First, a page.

Israel’s Offer: Ehud Olmert has made clear what Palestinians have to gain by forming a new government.
AFTER FIVE months of violence and political drift, there has been encouraging movement toward peace on the Israeli-Palestinian front this week. Much of it is because of Israel’s prime minister, Ehud Olmert. Over the weekend Mr. Olmert agreed to a cease-fire in the Gaza Strip with Palestinian President Mahmoud Abbas, a deal Israeli governments had refused to make for the past several years. On Monday — though a few Palestinian rockets were still falling in Israel in violation of the cease-fire — the prime minister delivered a major speech in which he offered the release of “numerous” Palestinian prisoners, a significant reduction in controls on the movement of people and goods in Gaza and the West Bank, and a full reopening of negotiations to create a Palestinian state.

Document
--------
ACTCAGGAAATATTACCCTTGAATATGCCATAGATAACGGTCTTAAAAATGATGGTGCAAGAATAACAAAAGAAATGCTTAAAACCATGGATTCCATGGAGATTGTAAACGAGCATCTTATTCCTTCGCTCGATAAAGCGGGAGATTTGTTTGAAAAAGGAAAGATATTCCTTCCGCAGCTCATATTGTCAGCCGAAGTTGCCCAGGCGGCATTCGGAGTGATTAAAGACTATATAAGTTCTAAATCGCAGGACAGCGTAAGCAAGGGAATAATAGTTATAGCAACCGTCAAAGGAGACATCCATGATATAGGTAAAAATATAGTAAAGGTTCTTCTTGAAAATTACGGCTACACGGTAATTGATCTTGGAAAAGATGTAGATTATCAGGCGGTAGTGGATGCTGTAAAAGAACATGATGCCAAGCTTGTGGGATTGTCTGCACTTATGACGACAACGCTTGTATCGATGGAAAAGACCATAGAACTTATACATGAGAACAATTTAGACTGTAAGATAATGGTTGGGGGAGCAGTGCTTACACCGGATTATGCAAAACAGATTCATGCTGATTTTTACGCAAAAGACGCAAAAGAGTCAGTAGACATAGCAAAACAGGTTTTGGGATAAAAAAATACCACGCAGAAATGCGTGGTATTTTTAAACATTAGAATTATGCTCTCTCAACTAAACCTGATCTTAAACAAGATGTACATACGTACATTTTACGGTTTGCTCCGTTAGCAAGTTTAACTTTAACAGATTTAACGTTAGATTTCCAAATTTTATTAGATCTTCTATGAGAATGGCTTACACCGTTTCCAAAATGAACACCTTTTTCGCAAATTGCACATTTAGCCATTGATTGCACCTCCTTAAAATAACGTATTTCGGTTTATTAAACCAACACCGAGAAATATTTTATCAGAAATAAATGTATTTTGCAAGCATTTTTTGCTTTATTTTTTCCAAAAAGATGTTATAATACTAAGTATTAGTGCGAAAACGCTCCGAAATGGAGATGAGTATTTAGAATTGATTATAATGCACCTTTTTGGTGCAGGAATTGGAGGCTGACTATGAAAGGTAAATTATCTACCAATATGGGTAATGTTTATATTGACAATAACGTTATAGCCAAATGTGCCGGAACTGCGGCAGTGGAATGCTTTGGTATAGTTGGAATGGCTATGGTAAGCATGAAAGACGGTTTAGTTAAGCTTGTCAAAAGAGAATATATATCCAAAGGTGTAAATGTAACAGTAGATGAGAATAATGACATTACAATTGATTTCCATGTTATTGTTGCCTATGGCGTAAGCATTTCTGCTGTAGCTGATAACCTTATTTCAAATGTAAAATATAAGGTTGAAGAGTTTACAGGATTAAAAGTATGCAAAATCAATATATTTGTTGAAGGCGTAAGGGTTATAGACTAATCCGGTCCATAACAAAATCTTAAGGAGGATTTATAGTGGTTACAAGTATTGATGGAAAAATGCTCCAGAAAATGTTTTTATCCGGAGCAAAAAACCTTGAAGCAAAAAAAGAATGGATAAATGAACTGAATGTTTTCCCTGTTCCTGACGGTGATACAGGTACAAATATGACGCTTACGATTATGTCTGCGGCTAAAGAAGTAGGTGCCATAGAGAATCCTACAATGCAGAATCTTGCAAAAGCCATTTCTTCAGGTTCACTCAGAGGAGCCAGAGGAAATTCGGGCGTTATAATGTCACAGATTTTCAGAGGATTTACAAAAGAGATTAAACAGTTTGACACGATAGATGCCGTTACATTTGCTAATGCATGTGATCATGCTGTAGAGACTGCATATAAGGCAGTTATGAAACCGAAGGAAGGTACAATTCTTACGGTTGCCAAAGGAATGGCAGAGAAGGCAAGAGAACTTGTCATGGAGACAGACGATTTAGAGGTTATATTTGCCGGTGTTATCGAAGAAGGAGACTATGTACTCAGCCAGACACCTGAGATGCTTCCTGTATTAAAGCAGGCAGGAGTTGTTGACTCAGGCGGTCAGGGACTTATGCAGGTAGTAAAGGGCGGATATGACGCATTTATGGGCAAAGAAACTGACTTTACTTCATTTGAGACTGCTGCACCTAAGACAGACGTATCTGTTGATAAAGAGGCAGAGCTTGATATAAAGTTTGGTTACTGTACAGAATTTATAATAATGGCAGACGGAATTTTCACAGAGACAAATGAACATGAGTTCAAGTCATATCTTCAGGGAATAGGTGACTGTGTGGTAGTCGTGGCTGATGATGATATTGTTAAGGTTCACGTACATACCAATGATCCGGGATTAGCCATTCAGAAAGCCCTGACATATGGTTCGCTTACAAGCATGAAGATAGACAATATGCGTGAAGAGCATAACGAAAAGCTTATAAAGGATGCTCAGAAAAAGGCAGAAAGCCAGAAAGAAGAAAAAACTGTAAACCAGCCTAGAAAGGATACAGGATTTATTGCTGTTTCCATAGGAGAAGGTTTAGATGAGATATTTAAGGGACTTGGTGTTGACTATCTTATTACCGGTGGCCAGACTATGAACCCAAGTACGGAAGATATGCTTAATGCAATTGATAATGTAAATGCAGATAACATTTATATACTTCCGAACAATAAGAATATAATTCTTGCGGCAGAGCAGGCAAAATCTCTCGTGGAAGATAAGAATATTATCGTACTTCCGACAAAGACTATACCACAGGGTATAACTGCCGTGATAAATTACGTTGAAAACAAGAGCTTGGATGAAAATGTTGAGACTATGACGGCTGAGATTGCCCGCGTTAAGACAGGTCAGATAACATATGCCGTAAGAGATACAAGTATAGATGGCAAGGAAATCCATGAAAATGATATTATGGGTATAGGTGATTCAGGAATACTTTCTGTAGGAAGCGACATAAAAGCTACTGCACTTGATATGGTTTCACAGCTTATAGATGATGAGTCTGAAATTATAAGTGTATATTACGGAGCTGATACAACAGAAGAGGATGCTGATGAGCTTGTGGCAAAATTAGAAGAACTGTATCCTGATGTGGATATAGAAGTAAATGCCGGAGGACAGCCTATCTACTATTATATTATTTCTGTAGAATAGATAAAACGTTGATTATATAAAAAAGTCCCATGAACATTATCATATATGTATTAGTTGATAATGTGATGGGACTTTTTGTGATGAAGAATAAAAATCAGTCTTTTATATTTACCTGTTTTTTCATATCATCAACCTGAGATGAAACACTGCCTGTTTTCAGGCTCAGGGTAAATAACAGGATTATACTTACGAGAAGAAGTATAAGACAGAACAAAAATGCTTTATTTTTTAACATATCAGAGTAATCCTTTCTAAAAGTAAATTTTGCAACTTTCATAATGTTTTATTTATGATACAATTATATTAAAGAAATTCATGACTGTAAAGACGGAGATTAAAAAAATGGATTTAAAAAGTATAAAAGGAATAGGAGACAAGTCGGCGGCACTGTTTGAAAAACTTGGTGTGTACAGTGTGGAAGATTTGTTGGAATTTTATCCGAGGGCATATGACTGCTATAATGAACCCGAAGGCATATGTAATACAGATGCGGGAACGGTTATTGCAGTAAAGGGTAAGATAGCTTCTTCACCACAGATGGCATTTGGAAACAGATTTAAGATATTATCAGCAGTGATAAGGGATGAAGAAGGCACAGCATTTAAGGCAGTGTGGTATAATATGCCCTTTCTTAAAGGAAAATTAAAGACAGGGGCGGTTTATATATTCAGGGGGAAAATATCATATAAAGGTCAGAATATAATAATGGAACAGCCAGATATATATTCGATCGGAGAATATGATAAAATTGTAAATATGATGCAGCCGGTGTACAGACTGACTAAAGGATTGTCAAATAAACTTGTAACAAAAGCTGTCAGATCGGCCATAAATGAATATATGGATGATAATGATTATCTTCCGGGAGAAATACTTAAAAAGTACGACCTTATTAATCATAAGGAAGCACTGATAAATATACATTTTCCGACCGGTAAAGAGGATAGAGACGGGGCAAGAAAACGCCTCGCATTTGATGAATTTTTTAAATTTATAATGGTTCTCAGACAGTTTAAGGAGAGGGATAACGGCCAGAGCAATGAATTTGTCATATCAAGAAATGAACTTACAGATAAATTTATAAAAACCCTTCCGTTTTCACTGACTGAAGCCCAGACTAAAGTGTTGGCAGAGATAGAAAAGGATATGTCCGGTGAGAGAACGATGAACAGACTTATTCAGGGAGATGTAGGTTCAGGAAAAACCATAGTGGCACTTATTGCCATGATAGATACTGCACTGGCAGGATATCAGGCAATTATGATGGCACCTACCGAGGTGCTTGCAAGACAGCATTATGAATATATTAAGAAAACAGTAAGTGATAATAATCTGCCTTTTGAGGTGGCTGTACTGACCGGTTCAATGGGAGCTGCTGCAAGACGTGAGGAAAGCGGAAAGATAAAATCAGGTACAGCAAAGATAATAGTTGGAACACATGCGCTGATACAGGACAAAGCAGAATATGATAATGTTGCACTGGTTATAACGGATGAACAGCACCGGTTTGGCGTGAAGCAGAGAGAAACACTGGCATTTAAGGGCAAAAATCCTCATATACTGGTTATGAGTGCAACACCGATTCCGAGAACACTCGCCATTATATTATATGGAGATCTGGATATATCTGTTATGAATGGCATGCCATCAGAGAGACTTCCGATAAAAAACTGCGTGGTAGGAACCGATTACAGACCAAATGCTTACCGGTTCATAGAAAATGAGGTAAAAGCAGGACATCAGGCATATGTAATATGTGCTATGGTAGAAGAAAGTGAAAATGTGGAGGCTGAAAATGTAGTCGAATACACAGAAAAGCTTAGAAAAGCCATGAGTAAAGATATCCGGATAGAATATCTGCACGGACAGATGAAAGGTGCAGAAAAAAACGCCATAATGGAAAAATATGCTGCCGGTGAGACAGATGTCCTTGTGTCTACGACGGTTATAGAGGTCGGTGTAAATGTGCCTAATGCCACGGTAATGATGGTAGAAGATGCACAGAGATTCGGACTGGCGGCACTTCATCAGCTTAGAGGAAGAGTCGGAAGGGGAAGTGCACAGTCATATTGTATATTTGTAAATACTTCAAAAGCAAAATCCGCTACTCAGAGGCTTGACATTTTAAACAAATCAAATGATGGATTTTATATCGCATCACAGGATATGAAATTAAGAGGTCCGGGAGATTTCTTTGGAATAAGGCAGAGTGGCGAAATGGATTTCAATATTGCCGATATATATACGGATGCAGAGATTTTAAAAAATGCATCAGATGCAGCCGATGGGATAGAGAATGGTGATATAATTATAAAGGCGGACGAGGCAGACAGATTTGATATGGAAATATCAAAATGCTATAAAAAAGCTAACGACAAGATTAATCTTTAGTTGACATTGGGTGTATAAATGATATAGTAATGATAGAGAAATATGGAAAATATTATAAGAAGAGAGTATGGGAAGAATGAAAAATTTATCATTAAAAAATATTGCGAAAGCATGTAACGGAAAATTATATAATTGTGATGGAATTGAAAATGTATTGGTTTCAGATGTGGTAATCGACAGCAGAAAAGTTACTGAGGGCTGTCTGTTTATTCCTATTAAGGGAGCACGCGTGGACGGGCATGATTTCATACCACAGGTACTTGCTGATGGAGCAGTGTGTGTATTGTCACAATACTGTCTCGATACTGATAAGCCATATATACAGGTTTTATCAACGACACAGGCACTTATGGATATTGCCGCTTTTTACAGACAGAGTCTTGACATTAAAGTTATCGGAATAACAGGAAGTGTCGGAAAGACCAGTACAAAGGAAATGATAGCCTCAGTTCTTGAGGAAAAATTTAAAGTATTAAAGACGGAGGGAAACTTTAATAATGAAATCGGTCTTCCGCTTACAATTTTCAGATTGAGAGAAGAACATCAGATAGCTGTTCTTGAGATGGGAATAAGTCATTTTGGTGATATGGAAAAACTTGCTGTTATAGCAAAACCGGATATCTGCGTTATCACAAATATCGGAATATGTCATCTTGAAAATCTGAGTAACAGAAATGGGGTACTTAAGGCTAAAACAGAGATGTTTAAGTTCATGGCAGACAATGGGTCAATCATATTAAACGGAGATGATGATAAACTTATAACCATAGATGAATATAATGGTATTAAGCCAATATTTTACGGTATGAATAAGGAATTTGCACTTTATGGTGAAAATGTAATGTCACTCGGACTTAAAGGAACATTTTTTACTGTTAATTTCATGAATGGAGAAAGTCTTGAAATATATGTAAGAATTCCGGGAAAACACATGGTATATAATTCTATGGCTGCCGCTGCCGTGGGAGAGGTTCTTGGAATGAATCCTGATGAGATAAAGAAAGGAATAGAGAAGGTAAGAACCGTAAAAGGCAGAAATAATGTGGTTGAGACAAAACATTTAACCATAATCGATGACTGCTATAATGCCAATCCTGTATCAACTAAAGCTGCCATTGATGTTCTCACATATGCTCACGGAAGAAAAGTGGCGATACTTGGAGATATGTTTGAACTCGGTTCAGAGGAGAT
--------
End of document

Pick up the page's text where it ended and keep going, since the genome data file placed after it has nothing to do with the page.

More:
In exchange, Mr. Olmert asked for the release of Cpl. Gilad Shalit, the soldier whose abduction by Palestinian militants touched off the Middle East’s summer war and spelled the end of Israel’s plan to unilaterally withdraw from the West Bank. Mr. Olmert said that peace negotiations — the first in six years — would depend on success in Mr. Abbas’s effort to form a new Palestinian government that, unlike the present administration of the Islamic Hamas movement, would recognize Israel and renounce violence. But Mr. Olmert was clear about what those talks could lead to: “an independent and viable Palestinian state, with territorial contiguity” in Gaza and the West Bank. To create that state, he said, “Israel will agree to the evacuation of many territories and communities which were established therein.” (more…)